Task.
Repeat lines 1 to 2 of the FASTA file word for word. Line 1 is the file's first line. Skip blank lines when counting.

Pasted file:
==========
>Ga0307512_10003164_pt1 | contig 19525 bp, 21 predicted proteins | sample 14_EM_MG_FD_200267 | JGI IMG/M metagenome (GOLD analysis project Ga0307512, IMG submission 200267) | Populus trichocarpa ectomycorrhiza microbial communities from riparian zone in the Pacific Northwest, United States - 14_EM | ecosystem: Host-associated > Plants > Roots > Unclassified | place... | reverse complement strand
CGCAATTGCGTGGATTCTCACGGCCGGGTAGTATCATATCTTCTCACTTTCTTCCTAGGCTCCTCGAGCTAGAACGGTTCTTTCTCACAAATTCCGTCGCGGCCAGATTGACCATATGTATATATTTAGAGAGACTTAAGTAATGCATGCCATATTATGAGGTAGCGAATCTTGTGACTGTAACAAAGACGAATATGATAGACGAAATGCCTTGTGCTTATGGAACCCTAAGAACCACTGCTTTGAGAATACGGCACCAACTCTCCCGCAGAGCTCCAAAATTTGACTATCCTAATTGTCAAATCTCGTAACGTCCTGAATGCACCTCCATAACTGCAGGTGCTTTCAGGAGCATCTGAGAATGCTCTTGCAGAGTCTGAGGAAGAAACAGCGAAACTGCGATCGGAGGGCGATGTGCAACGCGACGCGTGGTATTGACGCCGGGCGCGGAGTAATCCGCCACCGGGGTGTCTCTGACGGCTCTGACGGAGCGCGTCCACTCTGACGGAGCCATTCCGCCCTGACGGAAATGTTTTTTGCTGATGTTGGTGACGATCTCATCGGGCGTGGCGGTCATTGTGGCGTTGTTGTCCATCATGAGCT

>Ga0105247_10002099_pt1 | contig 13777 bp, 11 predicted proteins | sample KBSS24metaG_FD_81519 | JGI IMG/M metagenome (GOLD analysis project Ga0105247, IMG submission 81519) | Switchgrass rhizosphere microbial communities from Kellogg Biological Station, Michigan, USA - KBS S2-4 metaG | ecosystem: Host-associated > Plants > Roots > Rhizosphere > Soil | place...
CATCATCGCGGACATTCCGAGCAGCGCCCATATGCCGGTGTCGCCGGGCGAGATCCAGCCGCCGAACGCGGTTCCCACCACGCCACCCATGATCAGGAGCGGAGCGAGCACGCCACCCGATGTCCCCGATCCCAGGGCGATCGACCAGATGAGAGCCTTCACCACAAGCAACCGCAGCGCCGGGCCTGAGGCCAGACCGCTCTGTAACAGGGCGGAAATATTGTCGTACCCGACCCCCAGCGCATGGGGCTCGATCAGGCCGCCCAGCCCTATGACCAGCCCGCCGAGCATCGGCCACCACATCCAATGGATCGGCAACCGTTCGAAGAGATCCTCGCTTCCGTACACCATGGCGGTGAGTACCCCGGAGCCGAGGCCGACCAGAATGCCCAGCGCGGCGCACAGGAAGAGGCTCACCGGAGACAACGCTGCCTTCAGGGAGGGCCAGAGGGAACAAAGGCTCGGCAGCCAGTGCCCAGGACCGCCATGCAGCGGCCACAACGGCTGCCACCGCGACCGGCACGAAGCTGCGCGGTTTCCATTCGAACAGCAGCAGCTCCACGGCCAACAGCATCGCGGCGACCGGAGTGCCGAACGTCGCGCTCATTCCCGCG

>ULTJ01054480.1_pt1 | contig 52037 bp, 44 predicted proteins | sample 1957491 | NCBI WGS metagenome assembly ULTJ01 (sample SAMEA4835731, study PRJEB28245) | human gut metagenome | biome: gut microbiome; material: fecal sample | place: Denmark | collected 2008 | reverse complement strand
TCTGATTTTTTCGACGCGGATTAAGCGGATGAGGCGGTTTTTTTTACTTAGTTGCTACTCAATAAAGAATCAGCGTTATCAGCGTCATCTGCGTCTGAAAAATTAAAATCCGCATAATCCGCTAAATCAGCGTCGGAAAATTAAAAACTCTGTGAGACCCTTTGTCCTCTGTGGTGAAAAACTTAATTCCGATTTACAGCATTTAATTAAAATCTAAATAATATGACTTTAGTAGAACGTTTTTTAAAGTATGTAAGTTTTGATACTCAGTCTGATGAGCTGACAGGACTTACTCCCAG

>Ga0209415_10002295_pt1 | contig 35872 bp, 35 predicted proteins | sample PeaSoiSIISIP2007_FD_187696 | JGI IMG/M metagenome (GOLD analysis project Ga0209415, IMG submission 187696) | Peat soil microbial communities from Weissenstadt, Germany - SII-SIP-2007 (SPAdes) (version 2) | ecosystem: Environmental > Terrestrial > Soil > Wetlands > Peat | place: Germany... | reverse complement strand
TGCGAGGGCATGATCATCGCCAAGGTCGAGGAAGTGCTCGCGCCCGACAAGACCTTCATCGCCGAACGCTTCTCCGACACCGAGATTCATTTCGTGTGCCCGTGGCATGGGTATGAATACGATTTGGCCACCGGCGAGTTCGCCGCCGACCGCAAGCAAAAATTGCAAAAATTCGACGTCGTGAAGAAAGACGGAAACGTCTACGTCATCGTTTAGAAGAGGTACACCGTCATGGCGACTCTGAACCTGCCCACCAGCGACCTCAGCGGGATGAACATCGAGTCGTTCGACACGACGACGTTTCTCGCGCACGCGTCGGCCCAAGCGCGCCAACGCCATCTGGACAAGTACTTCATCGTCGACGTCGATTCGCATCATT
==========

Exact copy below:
>Ga0307512_10003164_pt1 | contig 19525 bp, 21 predicted proteins | sample 14_EM_MG_FD_200267 | JGI IMG/M metagenome (GOLD analysis project Ga0307512, IMG submission 200267) | Populus trichocarpa ectomycorrhiza microbial communities from riparian zone in the Pacific Northwest, United States - 14_EM | ecosystem: Host-associated > Plants > Roots > Unclassified | place... | reverse complement strand
CGCAATTGCGTGGATTCTCACGGCCGGGTAGTATCATATCTTCTCACTTTCTTCCTAGGCTCCTCGAGCTAGAACGGTTCTTTCTCACAAATTCCGTCGCGGCCAGATTGACCATATGTATATATTTAGAGAGACTTAAGTAATGCATGCCATATTATGAGGTAGCGAATCTTGTGACTGTAACAAAGACGAATATGATAGACGAAATGCCTTGTGCTTATGGAACCCTAAGAACCACTGCTTTGAGAATACGGCACCAACTCTCCCGCAGAGCTCCAAAATTTGACTATCCTAATTGTCAAATCTCGTAACGTCCTGAATGCACCTCCATAACTGCAGGTGCTTTCAGGAGCATCTGAGAATGCTCTTGCAGAGTCTGAGGAAGAAACAGCGAAACTGCGATCGGAGGGCGATGTGCAACGCGACGCGTGGTATTGACGCCGGGCGCGGAGTAATCCGCCACCGGGGTGTCTCTGACGGCTCTGACGGAGCGCGTCCACTCTGACGGAGCCATTCCGCCCTGACGGAAATGTTTTTTGCTGATGTTGGTGACGATCTCATCGGGCGTGGCGGTCATTGTGGCGTTGTTGTCCATCATGAGCT